WASHINGTON — President Trump cast doubt on Wednesday on the prospects of a bipartisan, multitrillion-dollar stimulus deal before Election Day, as Senate Republicans continued to balk at an emerging compromise they called too costly and politically fraught.
Even as Speaker Nancy Pelosi of California and top White House officials said that they were continuing to narrow their differences on a plan to help Americans and businesses struggling amid the pandemic, Mr. Trump appeared to be reverting to a familiar pattern, preparing to blame Democrats for the demise of a compromise.
“Just don’t see any way Nancy Pelosi and Cryin’ Chuck Schumer will be willing to do what is right for our great American workers, or our wonderful USA itself, on Stimulus,” the president wrote on Twitter. “Their primary focus is BAILING OUT poorly run (and high crime) Democrat cities and states.”
He appeared to be referring to a sticking point in the talks over aid to state and local governments. Democrats are insisting on providing $500 billion, while the White House has offered half of that amount.
Yet Republicans presented an additional obstacle to the enactment of a relief measure. Mr. Trump’s tweet came not long after Mark Meadows, his chief of staff, returned to the White House after a lunch meeting with Republican senators, who continued to balk at the administration’s willingness to offer to costly concessions to Ms. Pelosi in the interest of securing an economic recovery deal before Nov. 3.
Mr. Meadows said that the Republicans had grown suspicious of Ms. Pelosi’s tactics and were “starting to get to a point where they believe that she is not negotiating in a fair and equitable manner.”
Later, a nearly one-hour conversation between Ms. Pelosi and Steven Mnuchin, the Treasury secretary, brought the pair “closer to being able to put pen to paper to write legislation,” a spokesman for Ms. Pelosi said, and Mr. Meadows had said earlier in the day that he was “still very hopeful and very optimistic that we’re making progress.”
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But with less than two weeks until the general election, Trump administration and congressional officials acknowledged that there were still stark policy divisions that might not be resolved beforehand.
“Let’s keep working so that we can do it after the election,” Ms. Pelosi declared Wednesday on MSNBC, before her phone call with Mr. Mnuchin, as she insisted she was optimistic a deal could be reached. “It’s a question of, is it in time to pay the November rent, which is my goal, or is it going to be shortly thereafter and retroactive?”
In the absence of a compromise, the two parties traded blame for the lack of a relief package that economists have called crucial to fueling an economic recovery.
Senate Democrats blocked a Republican plan that would provide $500 billion in aid, reviving lapsed federal unemployment benefits and a popular federal loan program for small businesses, as well as additional money for testing. Senator Chuck Schumer of New York, the Democratic leader, said the package, which did not include another round of stimulus checks or money for state and local governments, “leaves so many Americans behind.”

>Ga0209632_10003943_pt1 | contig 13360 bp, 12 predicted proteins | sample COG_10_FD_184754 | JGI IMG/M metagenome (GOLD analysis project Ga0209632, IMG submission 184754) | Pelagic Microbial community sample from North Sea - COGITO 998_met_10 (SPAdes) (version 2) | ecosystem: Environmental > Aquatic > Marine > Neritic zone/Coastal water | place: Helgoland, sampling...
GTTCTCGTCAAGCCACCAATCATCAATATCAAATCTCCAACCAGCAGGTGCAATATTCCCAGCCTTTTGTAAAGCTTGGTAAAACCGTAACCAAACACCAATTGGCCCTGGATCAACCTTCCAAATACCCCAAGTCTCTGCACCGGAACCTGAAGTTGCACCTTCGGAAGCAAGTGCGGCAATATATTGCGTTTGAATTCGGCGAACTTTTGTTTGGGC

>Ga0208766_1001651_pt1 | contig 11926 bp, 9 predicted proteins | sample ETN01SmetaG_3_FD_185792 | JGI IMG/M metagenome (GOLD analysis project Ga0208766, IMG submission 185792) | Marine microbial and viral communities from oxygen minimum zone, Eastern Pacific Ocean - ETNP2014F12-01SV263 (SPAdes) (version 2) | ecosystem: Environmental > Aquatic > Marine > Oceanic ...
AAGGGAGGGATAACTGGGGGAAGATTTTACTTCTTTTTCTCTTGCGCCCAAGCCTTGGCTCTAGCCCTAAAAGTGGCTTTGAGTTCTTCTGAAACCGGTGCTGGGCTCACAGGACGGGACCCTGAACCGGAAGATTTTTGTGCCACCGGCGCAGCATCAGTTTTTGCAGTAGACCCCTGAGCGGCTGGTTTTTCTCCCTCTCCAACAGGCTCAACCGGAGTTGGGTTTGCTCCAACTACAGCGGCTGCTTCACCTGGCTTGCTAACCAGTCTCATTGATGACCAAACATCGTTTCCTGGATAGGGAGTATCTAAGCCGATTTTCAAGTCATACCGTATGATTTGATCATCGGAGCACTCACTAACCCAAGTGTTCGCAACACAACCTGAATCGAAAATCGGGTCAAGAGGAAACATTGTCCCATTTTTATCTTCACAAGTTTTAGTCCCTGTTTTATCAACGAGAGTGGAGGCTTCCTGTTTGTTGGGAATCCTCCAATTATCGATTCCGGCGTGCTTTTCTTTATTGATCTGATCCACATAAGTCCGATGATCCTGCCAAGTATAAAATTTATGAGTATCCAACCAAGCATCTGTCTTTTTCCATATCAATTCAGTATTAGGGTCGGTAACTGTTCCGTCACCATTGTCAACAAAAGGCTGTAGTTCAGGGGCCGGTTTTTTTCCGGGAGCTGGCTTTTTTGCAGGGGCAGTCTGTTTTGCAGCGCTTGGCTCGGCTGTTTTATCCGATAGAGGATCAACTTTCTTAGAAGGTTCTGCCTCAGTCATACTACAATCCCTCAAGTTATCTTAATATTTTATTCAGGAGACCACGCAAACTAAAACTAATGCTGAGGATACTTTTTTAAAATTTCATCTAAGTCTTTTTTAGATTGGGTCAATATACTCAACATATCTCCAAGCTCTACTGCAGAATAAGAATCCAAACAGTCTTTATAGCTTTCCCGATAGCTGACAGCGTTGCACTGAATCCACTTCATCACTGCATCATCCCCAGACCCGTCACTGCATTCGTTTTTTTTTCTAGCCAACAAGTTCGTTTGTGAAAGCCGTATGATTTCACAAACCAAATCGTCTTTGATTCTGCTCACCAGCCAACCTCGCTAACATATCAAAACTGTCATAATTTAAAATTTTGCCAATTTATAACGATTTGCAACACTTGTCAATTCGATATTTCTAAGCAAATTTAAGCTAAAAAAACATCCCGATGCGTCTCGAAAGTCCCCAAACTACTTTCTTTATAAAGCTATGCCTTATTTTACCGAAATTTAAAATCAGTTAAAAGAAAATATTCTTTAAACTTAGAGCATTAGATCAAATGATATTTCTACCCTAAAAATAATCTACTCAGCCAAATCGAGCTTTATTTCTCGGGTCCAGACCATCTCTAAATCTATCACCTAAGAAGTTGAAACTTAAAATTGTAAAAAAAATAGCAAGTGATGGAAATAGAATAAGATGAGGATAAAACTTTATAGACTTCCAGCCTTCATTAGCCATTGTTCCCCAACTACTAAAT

In a party-line vote of 51 to 44, it failed to clear the necessary 60-vote threshold to advance, with all Republicans in favor and Democrats opposed.
Senate Republicans accused Democrats of depriving tens of millions of American families and businesses of critical federal relief by holding out for their own priorities in negotiations.
“Why not get the country in a better place while Washington continues to argue over the rest?” said Senator Mitch McConnell of Kentucky, the majority leader. “If this relief does not pass, it will be because Senate Democrats chose to do Speaker Pelosi’s political dirty work rather than stand up for struggling people.”
Even as Ms. Pelosi publicly dispatched committees to help iron out remaining differences, lawmakers in both parties said it was difficult to predict the fate of a potential agreement without knowing the specifics of what Mr. Mnuchin and Ms. Pelosi had agreed to.
Republicans, cognizant of the demands of their fiscally conservative base, have long been divided over how much money to spend, and Mr. McConnell said on Tuesday that he privately warned the White House against accepting an agreement with Ms. Pelosi in part because a nearly $2 trillion package could bitterly divide the Republican conference right before the election.
“Part of the message from Senate Republicans is we need to have a discussion about the substance and whether — irrespective of the top line — whether the policy makes sense,” Senator John Cornyn, Republican of Texas, told reporters after the lunch with Mr. Meadows.
“Anybody in Congress should want to know what are we voting on,” said Senator Richard C. Shelby of Alabama, the chairman of the Appropriations Committee. Voting on an agreement before the general election, he said, was “possible, but not probable.”
Mr. Meadows gave senators few details about the continuing talks between Mr. Mnuchin and Ms. Pelosi, who are expected to speak again on Thursday, but he hinted that Mr. Trump was growing tired of yielding to the top Democrat’s demands.
“Most of the progress we’ve made have been concessions that the president has made to date,” he said. “The next two or three days will make the biggest difference.”